August saw Dr Alan Chamberlain (University of Nottingham) of the FAST project attend and help document a workshop that supported digital instrument designers to use the Bela platform “a new embedded audio / sensor platform…which provides sub-millisecond latency between action and sound, and which replaces the need for a laptop and external microcontroller boards such as Arduino to create digital musical instruments.” The instrument designers were able to create new instruments and design and develop better ways to interact with their existing systems. The Bela platform was designed by Dr Andrew McPherson (QMUL) see http://bela.io and was funded via Kickstarter.
Dr Chamberlain said, “Andrew asked if I was interested in studying the way that communities come together and use technologies such as the Bela platform, and I thought that this was a fantastic opportunity. Andrew and I had previously worked together on a series of workshops that enabled different groups of people to engage with the DBox (a musical instrument), and the research that we carried out was published  at ACM Designing Interactive systems last year.”
The workshop was held at STEIM (the STudio for Electro-Instrumental Music) in Amsterdam, a leading centre focusing on the performance and electronic music, which supports an international community of musicians, artists, performers and researchers.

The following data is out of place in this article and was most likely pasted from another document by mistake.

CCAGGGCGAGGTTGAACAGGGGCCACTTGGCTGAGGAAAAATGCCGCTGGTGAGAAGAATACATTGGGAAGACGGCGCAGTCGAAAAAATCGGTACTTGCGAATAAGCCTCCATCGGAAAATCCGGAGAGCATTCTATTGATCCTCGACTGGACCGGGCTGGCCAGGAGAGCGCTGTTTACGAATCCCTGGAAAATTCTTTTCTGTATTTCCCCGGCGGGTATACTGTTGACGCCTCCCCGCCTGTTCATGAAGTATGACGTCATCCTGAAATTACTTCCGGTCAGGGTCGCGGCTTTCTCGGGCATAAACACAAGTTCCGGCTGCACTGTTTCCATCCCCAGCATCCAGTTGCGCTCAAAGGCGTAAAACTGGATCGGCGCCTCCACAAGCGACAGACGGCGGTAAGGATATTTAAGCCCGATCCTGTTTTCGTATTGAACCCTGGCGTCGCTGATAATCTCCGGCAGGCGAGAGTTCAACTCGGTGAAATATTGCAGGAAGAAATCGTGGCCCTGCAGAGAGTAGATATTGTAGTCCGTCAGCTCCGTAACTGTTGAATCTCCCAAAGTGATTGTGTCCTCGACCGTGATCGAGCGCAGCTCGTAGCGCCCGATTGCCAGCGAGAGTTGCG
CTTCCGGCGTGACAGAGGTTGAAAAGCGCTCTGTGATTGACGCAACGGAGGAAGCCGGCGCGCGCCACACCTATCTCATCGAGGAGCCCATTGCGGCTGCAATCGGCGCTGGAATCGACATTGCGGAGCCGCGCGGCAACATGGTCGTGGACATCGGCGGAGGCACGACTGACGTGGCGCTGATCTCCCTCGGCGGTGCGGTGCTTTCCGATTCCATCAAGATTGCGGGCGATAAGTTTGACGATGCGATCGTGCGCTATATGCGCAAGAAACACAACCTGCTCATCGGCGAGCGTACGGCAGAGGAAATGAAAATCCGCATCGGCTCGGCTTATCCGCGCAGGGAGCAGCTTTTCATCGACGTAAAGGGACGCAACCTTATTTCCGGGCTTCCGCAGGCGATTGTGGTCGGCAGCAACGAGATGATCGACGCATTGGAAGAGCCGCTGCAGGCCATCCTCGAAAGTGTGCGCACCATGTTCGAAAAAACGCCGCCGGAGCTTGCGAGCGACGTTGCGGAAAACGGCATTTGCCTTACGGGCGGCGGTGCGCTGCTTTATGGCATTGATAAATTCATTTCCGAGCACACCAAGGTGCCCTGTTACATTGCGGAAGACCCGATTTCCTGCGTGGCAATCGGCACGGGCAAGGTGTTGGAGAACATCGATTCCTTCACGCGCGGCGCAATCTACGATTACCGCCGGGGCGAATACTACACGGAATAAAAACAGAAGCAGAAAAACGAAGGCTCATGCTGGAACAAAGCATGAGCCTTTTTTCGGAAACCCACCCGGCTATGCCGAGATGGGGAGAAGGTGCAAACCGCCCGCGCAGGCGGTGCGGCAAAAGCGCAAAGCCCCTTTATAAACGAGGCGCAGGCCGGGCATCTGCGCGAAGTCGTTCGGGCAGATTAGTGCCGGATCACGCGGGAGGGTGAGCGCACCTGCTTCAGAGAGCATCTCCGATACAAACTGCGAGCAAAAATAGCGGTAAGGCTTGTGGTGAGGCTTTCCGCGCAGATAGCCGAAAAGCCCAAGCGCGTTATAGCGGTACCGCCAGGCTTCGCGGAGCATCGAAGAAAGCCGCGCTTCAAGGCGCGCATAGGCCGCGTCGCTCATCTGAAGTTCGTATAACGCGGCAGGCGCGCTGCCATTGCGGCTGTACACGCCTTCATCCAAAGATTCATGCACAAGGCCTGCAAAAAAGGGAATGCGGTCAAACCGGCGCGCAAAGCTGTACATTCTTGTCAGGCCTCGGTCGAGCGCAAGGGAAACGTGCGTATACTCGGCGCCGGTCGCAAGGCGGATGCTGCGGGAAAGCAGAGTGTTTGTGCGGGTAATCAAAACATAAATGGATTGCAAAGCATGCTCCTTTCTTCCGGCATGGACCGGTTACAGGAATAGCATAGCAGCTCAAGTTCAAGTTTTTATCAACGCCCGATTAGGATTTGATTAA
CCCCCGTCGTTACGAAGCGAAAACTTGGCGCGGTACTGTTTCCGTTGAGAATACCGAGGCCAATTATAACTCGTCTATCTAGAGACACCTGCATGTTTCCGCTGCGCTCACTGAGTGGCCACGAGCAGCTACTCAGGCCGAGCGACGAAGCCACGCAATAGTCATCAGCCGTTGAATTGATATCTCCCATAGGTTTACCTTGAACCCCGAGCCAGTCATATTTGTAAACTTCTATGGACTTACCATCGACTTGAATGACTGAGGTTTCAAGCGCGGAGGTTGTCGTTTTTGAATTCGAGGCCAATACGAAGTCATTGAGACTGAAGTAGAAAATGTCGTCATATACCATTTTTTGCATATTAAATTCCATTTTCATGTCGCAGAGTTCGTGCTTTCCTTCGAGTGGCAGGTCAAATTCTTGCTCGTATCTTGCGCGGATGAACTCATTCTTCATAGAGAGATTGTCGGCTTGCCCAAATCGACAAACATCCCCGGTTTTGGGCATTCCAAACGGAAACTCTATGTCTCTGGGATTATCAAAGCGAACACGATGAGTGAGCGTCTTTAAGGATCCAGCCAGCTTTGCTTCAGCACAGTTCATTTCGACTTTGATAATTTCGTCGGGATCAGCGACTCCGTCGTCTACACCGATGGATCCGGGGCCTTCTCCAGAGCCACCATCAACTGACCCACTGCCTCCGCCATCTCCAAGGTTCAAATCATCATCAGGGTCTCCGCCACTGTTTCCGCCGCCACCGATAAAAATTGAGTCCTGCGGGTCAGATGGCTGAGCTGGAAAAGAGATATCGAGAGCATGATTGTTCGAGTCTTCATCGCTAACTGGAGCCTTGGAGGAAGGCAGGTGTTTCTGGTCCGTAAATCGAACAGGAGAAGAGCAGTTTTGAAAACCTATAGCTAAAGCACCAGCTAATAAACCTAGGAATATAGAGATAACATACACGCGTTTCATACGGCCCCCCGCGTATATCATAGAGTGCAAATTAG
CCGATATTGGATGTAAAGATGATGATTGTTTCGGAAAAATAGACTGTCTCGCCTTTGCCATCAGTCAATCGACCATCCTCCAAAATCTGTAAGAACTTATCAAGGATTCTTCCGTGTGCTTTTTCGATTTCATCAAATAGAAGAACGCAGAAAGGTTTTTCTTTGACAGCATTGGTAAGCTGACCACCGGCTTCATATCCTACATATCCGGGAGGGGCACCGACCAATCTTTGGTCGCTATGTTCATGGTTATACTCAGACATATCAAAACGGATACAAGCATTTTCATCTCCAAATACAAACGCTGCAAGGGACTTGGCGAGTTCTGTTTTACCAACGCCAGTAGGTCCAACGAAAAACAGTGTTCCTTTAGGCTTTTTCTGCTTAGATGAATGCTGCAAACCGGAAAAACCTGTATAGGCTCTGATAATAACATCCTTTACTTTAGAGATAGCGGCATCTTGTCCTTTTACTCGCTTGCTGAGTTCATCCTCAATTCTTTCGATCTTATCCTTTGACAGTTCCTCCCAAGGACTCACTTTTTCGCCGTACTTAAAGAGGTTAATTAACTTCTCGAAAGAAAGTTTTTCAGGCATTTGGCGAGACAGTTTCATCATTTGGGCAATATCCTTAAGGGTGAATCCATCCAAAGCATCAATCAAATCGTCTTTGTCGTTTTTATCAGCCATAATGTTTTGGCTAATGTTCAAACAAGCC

As the workshop ran for three days with delegates attending from across Europe, the workshop outline states, “A major goal of the workshop is to make the new instrument designs sustainable by thoroughly documenting the process of building and using the instrument. In addition to the new artefacts created in the workshop, we hope (where the designer agrees) to support the release of documentation that will allow others in the community to replicate and modify the instruments. In addition to technical help, the organiser team will help the participants document their efforts as they go along, and they will record short interviews as part of a research study on digital musical instrument sustainability.”
Dr Chamberlain said, “It was a great experience to see people coming together to use these tools and it was evident that what Andrew had developed was a real benefit to the workshop attendees. Projects such as FAST enable and support researchers to work to their full potential, and work with others to help deliver tools that can have real impact for creative communities”.
- Andrew McPherson, Alan Chamberlain, Adrian Hazard, Sean McGrath and Steve Benford (2016) “Designing for Exploratory Play with a Hackable Digital Musical Instrument”, Proceedings of Designing Interactive Systems, DIS’16, June 4 – 8, 2016, Brisbane, Australia. ACM Press. Pages 1233-1245. DOI: http://dx.doi.org/10.1145/2901790.2901831